God forbid that your answer be about any good works…

Ephesians 2:8-9
8 For by grace are ye saved through faith; and that not of yourselves: it is the gift of God: 9 Not of works, lest any man should boast.
Titus 3:5
5 Not by works of righteousness which we have done, but according to his mercy he saved us, by the washing of regeneration, and renewing of the Holy Ghost…

 God forbid that your answer be about you being baptized, or becoming a church member, or giving your offerings, or keeping the 10 commandments, which, by the way, you haven’t!


Demonstrate how to use the “law” and the 10 commandments to get people lost so they can be saved.  If they’ve ever told a lie, stolen, or lusted after the opposite sex, for example, then they have broken commandments.

        If you tell a lie…that makes you a liar.

        If you steal…that makes you a thief.

        If you lust, Jesus says you’re an adulterer.

        If you take God’s name in vain, you’re a blasphemer.


If God judges you by the standard of the law, are you innocent or guilty?  Would you go to heaven or hell?

The Bible says in Psalm 19, verse 7, “The law of the Lord is perfect, converting the soul.” What is it that the Bible says is perfect and actually converts the soul? Why scripture makes it very clear: “The law.”   See:  http://www.wayofthemaster.com/goodperson.shtml


Imagine if I said to you, “I’ve got some good news for you: someone has just paid your $25,000 speeding fine.” You’d probably react by saying, “What are you talking about? That’s not good news: it doesn’t make sense. I don’t have a $25,000 speeding fine.” My good news wouldn’t be good news to you: it would seem foolishness. But more than that, it would be offensive to you, because I’m insinuating you’ve broken the law when you aren’t aware you have. However, if I put it this way, it may make more sense: “On the road this week a camera clocked you going 55 miles an hour through an area set aside for blind children. There were ten clear warning signs stating that fifteen miles an hour was the maximum speed, but you went straight through at 55 miles an hour. What you did was extremely dangerous; there’s a $25,000 fine. The law was about to take its course, when someone you don’t even know stepped in and paid the fine for you. You are very fortunate.”


Telling you precisely what you’ve done wrong first actually makes the good news make sense.


Now in the same way, if I approach a sinner and say, “Jesus Christ died on the cross for your sins,” it will be foolishness and offensive to him. It’s foolishness because it won’t make sense. The Bible says that: “The preaching of the cross is to them that perish foolishness” (1Cor. 1:18). And it’s offensive because I’m insinuating he’s a sinner when he doesn’t think he is. As far as he’s concerned, there are a lot of people far worse than him. But if I take the time to follow in the footsteps of Jesus, it may make more sense. If I take the time to open up the divine law, the ten commandments, and show the sinner precisely what he’s done wrong, that he has offended God by violating His law, then when he becomes ‘convinced,’ as it says in James 2:9, “convinced of the law as a transgressor”, the good news of the fine being paid for will not be foolishness, it will not be offensive, it will be “the power of God unto salvation” (Rom. 1:16).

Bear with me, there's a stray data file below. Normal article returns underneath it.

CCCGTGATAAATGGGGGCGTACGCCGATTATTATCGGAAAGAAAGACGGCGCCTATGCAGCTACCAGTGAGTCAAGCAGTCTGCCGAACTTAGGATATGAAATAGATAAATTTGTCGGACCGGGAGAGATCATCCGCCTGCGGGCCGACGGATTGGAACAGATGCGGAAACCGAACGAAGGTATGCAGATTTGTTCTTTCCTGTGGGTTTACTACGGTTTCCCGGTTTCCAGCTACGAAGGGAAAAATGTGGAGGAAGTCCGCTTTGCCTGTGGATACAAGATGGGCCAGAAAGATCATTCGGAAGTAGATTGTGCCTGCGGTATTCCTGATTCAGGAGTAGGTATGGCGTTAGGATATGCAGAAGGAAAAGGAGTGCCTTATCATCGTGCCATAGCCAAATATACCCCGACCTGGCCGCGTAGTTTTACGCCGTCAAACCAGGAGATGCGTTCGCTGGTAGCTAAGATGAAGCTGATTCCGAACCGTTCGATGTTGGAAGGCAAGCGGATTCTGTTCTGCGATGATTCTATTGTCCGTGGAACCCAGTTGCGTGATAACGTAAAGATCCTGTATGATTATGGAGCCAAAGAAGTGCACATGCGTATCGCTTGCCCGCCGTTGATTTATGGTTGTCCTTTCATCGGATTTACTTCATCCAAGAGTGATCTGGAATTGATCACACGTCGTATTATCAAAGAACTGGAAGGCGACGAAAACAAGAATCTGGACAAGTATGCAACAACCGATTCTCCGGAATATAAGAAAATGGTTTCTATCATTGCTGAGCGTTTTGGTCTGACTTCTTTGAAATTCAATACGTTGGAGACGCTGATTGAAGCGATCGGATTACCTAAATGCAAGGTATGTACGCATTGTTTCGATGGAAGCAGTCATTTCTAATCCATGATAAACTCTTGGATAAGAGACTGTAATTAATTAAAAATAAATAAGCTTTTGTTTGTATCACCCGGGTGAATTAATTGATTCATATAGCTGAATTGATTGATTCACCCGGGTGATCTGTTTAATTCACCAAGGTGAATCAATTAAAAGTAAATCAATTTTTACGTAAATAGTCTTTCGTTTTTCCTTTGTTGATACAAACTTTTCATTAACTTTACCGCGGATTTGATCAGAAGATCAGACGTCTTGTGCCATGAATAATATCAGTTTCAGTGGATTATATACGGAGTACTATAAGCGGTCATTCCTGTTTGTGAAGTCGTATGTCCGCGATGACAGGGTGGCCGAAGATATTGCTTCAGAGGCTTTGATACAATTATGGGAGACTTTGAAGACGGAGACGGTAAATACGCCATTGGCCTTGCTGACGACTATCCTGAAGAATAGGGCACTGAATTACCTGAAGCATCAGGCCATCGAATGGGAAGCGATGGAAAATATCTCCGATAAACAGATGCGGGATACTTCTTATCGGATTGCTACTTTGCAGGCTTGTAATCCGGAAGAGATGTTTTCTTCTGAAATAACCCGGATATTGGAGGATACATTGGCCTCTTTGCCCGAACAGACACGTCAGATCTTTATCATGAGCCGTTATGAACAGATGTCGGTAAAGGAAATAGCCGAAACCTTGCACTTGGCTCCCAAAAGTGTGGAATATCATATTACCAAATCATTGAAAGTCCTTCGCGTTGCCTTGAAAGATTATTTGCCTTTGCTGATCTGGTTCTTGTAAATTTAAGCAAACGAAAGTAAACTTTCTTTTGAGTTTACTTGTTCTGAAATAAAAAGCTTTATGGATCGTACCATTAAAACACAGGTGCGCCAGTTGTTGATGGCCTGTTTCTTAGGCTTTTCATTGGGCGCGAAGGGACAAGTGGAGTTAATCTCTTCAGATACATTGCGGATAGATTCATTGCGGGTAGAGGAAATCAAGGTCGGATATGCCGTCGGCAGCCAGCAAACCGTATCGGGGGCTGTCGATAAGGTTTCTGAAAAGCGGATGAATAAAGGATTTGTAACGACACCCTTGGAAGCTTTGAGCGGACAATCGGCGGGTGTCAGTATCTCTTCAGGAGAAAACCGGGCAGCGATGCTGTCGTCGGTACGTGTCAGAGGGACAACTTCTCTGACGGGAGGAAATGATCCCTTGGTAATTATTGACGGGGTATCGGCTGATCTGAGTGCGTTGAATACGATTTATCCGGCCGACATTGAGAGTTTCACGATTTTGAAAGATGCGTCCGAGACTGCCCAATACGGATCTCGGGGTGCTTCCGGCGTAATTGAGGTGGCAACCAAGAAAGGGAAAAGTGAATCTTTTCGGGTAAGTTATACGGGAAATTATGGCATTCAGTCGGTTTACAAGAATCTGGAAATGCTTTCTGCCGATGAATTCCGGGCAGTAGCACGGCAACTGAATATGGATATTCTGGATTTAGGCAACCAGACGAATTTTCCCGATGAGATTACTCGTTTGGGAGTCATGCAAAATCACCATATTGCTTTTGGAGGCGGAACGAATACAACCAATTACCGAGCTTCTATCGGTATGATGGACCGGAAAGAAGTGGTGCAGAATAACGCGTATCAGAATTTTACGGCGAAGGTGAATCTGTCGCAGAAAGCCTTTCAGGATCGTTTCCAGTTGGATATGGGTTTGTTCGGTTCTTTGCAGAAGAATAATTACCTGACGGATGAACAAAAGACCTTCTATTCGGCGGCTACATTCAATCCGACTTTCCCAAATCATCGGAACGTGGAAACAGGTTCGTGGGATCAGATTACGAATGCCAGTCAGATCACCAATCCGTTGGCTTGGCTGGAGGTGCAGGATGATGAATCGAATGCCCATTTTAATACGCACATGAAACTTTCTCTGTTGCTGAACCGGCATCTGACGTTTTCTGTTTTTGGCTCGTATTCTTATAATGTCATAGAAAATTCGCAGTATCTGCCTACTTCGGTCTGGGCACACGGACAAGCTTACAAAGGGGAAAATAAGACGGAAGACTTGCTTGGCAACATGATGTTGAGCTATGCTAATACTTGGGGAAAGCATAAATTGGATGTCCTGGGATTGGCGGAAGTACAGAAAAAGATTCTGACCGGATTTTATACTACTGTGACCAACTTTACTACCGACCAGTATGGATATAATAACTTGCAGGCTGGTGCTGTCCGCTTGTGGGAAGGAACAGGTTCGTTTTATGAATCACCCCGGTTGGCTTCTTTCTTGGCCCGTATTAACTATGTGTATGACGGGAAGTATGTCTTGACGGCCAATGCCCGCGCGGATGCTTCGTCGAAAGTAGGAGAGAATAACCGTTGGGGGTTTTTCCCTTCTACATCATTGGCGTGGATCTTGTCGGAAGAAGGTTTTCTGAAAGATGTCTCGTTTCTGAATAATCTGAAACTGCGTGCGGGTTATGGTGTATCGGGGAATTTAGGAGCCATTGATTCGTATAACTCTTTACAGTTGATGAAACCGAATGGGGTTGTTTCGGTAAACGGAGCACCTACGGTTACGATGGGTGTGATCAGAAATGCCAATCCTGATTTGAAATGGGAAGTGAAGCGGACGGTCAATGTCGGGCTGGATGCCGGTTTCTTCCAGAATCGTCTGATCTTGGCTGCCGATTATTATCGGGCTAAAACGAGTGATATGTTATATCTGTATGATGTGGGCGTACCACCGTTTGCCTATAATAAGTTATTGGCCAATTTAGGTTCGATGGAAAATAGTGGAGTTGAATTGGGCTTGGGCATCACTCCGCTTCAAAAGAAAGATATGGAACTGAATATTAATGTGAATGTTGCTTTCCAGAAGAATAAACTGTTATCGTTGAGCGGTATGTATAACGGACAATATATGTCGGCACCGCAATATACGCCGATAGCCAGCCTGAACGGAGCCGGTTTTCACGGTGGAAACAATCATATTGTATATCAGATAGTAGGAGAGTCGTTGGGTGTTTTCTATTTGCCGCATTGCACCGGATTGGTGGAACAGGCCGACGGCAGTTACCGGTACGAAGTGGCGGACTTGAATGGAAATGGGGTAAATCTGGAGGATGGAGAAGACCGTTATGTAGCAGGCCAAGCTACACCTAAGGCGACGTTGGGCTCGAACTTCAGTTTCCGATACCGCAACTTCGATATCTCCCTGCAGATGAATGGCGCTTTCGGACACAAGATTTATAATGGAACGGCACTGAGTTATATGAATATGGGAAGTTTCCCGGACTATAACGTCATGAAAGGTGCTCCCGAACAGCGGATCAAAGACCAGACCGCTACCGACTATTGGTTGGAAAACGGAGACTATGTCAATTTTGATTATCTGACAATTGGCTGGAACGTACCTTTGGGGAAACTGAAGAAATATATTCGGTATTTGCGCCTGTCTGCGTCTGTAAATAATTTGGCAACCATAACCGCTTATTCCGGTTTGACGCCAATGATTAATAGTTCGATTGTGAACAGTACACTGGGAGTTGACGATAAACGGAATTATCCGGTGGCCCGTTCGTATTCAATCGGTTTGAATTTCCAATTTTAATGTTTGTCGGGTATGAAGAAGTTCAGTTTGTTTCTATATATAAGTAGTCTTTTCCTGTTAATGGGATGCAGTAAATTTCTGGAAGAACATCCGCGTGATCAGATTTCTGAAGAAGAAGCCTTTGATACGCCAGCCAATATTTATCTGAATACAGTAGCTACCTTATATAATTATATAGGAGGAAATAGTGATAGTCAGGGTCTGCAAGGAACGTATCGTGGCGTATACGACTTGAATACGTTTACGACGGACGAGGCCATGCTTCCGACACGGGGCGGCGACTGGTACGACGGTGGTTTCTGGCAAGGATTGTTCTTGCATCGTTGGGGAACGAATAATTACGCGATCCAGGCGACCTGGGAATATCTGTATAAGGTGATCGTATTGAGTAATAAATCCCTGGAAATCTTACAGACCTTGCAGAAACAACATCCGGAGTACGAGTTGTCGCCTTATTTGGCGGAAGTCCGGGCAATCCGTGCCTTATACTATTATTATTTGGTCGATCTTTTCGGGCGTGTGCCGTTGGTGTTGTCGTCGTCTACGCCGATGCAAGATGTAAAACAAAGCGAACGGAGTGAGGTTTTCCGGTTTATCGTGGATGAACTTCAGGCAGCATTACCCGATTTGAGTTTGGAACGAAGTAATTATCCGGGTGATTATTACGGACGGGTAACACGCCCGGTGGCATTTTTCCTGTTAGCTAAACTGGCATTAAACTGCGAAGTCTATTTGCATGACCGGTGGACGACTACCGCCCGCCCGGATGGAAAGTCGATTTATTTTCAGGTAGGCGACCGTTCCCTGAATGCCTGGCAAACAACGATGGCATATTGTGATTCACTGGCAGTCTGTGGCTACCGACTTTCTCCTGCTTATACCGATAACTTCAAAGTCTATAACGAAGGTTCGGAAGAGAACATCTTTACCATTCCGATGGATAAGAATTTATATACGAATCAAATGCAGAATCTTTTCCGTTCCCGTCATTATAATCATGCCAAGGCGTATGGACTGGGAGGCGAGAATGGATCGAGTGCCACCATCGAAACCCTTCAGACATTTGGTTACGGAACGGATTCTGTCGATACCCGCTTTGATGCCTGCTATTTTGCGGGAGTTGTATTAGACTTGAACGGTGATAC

Romans 3:19
Now we know that what things soever the law saith, it saith to them who are under the law: that every mouth may be stopped, and all the world may become guilty before God.

So one function of God’s law is to stop the mouth. To stop sinners from justifying themselves and saying, “There’s plenty of people worse than me. I’m not a bad person. Really.” No, the law stops the mouth of justification and leaves the whole world guilty before God.


Romans 3:20
Therefore by the deeds of the law there shall no flesh be justified in his sight: for by the law is the knowledge of sin.               [So God’s law tells us what sin is.]


1 John 3:4 says, “…sin is the transgression of the law.”

Galatians 3:24, “Wherefore, the law was our schoolmaster to bring us to Christ that we might be justified by faith.”


The law doesn’t really help us; it just leaves us helpless. It doesn’t justify us; it just leaves us guilty before the judgment of a holy God.

And the tragedy of modern evangelism is that years ago it forsook using  the law in its capacity to convert the soul, to drive sinners to Christ, and modern evangelism had to, then, find another reason for sinners to respond to the gospel. And the issue that modern evangelism chose to attract sinners was the issue of “life enhancement”. The gospel degenerated into “Jesus Christ will give you peace, joy, love, fulfillment, and lasting happiness.” Now to illustrate the unscriptural nature of this very popular teaching, I’d like you to listen very carefully…